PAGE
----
Alcohol addiction is also best treated with lifelong abstinence. With this type of depressant the tapering off approach is unlikely to be effective. Alcoholics will tend to spend a lot of time trying to reduce their usage without success. The best approach is to just quit alcohol but this means entering a period of withdrawals. If the individual has been abusing alcohol for a long time they may be at risk of delirium tremens. This means that their alcohol withdrawals will need to be medically supervised because there is the risk of death. It may also be decided that tapering off is not the best solution for coming off other depressants in some cases.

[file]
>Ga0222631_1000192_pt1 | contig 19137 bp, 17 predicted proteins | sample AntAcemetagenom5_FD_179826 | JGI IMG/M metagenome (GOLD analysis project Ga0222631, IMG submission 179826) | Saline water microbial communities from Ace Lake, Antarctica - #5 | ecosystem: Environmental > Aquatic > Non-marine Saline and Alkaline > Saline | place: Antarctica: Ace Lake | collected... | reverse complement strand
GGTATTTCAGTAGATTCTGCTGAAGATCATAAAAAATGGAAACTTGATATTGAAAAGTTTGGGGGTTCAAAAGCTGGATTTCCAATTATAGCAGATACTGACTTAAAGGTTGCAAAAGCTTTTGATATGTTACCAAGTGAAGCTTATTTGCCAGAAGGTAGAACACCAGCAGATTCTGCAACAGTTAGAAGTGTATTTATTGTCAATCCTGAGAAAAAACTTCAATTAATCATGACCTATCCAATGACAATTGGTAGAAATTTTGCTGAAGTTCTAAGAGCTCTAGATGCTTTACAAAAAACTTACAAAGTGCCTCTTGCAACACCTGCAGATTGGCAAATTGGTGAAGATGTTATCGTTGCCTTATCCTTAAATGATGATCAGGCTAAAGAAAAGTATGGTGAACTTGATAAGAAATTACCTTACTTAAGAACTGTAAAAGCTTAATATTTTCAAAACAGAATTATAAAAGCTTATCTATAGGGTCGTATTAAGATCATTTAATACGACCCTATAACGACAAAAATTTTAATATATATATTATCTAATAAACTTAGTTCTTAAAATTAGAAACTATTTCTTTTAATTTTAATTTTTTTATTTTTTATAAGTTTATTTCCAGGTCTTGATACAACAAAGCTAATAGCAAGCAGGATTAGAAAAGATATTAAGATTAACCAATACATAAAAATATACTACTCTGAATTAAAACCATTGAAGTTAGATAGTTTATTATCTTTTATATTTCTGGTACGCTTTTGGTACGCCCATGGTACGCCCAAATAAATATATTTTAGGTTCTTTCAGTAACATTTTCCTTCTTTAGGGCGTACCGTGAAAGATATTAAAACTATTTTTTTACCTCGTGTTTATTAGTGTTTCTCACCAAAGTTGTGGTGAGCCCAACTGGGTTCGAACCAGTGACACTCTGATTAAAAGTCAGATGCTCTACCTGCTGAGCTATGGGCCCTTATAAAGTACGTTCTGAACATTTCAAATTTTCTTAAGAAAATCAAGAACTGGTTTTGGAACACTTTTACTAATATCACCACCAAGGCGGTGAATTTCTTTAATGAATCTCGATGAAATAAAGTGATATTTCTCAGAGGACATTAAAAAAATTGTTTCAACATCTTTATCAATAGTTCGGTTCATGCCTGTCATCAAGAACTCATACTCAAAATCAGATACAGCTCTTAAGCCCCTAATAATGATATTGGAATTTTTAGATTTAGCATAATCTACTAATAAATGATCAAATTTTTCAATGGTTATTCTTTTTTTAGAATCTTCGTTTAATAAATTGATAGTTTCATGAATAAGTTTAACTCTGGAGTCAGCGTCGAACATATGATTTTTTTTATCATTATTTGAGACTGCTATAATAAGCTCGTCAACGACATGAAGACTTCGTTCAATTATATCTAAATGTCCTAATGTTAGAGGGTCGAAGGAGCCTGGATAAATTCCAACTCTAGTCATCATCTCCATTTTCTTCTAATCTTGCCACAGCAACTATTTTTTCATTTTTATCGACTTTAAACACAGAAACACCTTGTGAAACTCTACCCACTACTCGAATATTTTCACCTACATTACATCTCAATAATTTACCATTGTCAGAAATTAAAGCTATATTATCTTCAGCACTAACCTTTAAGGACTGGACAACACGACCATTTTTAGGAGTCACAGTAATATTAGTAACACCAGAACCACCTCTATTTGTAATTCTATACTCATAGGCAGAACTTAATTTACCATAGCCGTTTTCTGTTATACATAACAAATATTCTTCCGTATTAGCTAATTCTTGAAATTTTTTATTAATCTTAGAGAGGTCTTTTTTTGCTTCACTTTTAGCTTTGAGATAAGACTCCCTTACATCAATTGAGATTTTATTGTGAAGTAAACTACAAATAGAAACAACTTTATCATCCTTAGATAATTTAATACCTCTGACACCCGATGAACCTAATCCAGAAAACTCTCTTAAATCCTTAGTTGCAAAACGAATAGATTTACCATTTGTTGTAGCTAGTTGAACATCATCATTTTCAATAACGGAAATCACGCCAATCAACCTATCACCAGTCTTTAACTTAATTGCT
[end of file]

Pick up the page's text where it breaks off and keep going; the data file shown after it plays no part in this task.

Those individuals who have abused depressants can find it difficult to just stop and get on with their lives. This is because the reasons why they fell into addiction in the first place may still be there. They will therefore require assistance in developing new coping strategies. These skills can be developed with the help of rehab, therapy, or support groups.
Depressant Withdrawal Symptoms
The withdrawal symptoms from depressants can be quite severe. This is why medical supervision of the withdrawal period will sometimes be advised if there is not going to be any tapering off period. Doctors are able to assess whether an individual is likely to have the more serious effects of withdrawal and plan for this as appropriate. The possible symptoms include:
* Delirium Tremens (with Alcohol)
* Mental confusion
* Changes in pulse, respiratory rate, or blood pressure
* Nausea and vomiting
* Digestive problems
* Tremors and body spasms
* Body aches and pains
* Heart palpitations